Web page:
Discussion Guide: The Bad Muslim Discount

1. While there are obvious cultural differences between the Pakistan of the past in which Anvar grows up and America today, Anvar's father finds the same philosophies taking hold -- what Anvar calls "Make Islam Great Again" and the "Make American Great Again" movement. What causes a yearning for a return to a perceived glorious past? What does the world Anvar grew up in have in common with the current United States that this desire should recur?

2. The story of Abraham runs as a thread throughout the novel, and various characters are called upon to make sacrifices. How does the presence of this thread alter or shape your reading of the book?

3. All of the characters in the novel have a different relationship with their religion, and Anvar talks about the different flavors of Islam practiced all over the world. Does this alter your understanding of the Muslim faith or Muslims? If so, how?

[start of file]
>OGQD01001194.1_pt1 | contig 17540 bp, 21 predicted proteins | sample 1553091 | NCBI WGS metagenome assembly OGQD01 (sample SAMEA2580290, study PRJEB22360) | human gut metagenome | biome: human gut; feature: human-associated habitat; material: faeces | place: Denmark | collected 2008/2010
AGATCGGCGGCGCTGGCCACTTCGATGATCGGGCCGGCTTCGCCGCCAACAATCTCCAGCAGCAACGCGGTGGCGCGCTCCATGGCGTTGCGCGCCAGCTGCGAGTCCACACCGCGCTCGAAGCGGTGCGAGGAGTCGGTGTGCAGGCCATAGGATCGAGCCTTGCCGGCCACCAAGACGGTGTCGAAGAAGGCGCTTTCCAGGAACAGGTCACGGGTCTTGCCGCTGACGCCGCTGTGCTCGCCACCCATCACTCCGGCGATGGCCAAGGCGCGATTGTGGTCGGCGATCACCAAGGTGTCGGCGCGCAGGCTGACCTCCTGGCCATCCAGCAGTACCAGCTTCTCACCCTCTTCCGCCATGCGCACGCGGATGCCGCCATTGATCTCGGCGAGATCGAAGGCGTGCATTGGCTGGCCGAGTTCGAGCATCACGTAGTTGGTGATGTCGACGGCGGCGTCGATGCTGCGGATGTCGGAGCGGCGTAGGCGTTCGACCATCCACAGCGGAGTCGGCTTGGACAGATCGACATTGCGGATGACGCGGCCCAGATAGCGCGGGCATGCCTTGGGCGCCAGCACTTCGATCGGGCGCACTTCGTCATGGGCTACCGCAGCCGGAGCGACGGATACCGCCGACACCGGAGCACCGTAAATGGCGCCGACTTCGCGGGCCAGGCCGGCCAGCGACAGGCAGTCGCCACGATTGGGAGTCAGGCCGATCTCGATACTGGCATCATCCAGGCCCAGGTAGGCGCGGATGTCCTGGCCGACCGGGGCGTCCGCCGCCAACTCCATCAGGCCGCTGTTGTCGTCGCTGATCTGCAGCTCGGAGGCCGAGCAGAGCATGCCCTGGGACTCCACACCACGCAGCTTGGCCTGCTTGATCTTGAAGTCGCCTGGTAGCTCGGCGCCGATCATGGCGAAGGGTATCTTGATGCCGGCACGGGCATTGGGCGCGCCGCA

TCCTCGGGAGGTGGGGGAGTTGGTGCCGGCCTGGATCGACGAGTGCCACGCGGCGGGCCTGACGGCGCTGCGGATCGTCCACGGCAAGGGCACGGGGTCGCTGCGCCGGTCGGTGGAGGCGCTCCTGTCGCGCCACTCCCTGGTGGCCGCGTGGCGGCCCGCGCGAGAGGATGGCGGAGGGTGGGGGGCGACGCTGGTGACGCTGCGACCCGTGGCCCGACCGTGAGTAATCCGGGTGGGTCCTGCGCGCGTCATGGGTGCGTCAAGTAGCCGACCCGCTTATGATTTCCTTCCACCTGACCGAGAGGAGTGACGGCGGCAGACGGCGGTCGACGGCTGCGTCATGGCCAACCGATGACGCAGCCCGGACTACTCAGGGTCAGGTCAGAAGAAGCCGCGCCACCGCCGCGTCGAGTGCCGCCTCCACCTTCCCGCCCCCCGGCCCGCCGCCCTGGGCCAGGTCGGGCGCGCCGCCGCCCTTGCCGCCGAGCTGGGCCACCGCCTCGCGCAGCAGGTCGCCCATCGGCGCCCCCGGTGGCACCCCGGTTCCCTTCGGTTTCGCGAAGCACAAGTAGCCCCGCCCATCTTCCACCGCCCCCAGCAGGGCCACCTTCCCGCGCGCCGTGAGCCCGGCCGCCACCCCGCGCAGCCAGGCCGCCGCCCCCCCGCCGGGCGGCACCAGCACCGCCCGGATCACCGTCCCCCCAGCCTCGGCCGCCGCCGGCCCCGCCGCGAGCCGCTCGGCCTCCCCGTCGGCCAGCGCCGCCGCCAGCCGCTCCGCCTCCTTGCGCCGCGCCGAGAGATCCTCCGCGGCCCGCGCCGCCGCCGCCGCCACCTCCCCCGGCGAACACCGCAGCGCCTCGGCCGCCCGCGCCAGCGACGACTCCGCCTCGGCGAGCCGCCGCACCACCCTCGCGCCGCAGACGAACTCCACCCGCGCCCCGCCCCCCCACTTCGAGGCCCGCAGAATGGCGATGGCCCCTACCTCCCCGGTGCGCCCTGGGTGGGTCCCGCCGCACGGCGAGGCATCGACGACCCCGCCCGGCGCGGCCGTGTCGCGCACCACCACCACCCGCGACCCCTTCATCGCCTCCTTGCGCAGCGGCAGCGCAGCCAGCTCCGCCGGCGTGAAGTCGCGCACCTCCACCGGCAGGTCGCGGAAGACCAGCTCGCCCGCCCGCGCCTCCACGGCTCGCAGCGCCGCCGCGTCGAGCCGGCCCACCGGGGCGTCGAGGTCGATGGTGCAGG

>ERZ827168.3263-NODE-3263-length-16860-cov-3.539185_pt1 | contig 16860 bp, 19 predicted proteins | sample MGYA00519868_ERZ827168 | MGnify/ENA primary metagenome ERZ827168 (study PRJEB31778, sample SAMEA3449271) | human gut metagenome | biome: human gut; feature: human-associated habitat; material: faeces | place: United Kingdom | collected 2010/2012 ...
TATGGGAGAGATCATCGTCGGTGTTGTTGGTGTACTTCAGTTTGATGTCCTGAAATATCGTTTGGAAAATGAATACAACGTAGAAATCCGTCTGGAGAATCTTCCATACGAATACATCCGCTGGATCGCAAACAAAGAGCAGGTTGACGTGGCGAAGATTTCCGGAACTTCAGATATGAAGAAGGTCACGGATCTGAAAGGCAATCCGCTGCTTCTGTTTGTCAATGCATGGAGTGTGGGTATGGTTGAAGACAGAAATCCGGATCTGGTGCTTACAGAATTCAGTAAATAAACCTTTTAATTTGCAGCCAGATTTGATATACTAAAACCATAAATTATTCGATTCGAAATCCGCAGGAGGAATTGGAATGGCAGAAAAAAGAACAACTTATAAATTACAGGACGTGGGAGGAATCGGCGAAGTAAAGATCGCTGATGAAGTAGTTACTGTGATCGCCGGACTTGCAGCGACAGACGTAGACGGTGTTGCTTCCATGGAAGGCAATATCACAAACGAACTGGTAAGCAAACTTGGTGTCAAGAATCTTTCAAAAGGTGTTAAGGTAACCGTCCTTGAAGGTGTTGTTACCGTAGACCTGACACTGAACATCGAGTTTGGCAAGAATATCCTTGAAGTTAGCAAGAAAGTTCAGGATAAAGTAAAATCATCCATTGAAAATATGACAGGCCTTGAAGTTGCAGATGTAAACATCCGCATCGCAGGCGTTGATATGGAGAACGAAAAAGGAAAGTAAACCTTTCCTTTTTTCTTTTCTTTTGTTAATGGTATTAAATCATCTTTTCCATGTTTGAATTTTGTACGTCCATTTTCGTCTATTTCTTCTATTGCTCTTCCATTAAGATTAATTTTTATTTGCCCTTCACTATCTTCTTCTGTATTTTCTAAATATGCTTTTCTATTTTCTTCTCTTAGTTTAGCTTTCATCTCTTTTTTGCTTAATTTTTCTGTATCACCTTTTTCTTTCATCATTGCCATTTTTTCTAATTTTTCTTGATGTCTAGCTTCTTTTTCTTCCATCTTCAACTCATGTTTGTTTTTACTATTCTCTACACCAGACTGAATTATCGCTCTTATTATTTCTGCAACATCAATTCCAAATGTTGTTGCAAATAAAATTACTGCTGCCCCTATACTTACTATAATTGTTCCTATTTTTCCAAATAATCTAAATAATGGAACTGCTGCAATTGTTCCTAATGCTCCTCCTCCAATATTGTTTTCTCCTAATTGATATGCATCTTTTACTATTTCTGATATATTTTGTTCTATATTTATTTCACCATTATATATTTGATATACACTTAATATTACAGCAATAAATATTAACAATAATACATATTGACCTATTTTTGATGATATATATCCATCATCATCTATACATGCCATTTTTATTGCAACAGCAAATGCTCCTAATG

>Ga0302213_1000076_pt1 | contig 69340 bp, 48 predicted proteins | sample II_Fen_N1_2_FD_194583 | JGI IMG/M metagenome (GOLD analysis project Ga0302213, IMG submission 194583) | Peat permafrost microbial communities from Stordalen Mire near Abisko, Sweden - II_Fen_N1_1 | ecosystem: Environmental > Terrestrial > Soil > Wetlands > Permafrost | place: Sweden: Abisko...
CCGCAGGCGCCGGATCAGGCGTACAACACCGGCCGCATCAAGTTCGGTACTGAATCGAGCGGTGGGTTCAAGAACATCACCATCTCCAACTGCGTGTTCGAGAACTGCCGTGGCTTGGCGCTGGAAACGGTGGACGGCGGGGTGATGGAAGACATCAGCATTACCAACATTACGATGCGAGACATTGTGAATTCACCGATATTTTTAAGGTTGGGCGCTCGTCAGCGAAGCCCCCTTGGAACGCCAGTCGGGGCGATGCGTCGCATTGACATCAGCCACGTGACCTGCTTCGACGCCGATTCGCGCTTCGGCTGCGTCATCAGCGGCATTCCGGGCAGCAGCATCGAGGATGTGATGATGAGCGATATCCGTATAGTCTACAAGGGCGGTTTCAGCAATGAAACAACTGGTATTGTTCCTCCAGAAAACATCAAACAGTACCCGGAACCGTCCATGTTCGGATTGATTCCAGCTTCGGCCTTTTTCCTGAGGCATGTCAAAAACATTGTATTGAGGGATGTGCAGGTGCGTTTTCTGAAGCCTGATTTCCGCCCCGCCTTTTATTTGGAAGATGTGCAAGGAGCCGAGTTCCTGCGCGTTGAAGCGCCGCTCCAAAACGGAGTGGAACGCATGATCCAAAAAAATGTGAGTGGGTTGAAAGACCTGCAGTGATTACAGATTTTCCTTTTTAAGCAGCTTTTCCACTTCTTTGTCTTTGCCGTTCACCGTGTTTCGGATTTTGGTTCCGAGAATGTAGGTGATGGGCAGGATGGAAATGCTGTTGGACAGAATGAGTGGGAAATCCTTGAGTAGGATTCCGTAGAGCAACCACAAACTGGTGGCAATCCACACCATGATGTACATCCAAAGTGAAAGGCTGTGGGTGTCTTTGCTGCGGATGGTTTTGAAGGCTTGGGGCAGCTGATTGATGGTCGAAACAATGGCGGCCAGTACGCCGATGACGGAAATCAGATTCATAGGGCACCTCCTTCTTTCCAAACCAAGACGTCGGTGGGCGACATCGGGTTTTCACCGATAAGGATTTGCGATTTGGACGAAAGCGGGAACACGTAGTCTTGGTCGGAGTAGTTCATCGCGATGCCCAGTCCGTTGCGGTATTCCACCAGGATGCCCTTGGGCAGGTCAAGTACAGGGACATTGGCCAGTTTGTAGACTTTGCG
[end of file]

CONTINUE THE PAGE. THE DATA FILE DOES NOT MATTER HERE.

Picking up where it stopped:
4. The novel discusses the aggressive exportation and prevalence of American culture all over the world. The show "Full House" is used as an example, and Azza suggests that visiting The Painted Ladies is a kind of pilgrimage for her. What are the virtues of a global, American-driven culture? What are the potential pitfalls?

5. Naming is an important theme in the book. Safwa takes on different names. It is mentioned that Muslims believe there is power in the meaning of a name. Both Anvar and the Imam talk about the story of Adam in the Quran and how he was taught the names of things. The novel discusses how we use language to make things more palatable -- e.g. how 'torture' becomes 'enchanced interrogation'. Can you think of other examples where this happens in modern society? What are the virtues of renaming things to make them seem more innocuous? What are the dangers of doing so?